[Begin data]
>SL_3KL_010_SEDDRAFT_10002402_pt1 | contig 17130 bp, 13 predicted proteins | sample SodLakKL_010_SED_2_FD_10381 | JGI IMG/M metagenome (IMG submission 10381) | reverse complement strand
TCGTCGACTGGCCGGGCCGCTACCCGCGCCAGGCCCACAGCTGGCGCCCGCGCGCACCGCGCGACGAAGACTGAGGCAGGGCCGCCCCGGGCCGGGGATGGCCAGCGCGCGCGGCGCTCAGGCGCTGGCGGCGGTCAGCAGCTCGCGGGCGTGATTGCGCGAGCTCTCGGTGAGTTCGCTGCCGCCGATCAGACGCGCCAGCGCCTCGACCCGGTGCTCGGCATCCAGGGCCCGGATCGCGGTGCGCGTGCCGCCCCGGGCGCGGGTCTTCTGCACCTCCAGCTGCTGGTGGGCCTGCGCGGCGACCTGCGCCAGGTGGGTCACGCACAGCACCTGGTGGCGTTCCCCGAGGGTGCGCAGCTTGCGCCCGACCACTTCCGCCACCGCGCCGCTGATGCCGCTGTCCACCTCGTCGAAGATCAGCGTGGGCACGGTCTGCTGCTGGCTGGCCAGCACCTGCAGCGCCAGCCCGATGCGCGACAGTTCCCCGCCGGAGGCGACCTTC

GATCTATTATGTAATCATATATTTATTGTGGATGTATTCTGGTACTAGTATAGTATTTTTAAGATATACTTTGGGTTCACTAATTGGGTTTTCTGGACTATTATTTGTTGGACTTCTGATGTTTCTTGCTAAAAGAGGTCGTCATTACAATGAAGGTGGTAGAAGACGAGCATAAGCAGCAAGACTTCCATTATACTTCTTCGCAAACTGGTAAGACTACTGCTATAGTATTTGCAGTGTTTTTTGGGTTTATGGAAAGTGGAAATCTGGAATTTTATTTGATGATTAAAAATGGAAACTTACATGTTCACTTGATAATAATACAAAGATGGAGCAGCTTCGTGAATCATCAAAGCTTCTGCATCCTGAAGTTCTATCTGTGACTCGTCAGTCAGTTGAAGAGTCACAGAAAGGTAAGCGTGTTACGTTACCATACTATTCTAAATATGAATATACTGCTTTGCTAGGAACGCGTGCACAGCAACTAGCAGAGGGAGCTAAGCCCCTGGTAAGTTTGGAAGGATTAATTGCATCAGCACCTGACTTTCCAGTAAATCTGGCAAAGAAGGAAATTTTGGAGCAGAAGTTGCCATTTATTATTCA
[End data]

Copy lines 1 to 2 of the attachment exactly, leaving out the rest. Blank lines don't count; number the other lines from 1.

>SL_3KL_010_SEDDRAFT_10002402_pt1 | contig 17130 bp, 13 predicted proteins | sample SodLakKL_010_SED_2_FD_10381 | JGI IMG/M metagenome (IMG submission 10381) | reverse complement strand
TCGTCGACTGGCCGGGCCGCTACCCGCGCCAGGCCCACAGCTGGCGCCCGCGCGCACCGCGCGACGAAGACTGAGGCAGGGCCGCCCCGGGCCGGGGATGGCCAGCGCGCGCGGCGCTCAGGCGCTGGCGGCGGTCAGCAGCTCGCGGGCGTGATTGCGCGAGCTCTCGGTGAGTTCGCTGCCGCCGATCAGACGCGCCAGCGCCTCGACCCGGTGCTCGGCATCCAGGGCCCGGATCGCGGTGCGCGTGCCGCCCCGGGCGCGGGTCTTCTGCACCTCCAGCTGCTGGTGGGCCTGCGCGGCGACCTGCGCCAGGTGGGTCACGCACAGCACCTGGTGGCGTTCCCCGAGGGTGCGCAGCTTGCGCCCGACCACTTCCGCCACCGCGCCGCTGATGCCGCTGTCCACCTCGTCGAAGATCAGCGTGGGCACGGTCTGCTGCTGGCTGGCCAGCACCTGCAGCGCCAGCCCGATGCGCGACAGTTCCCCGCCGGAGGCGACCTTC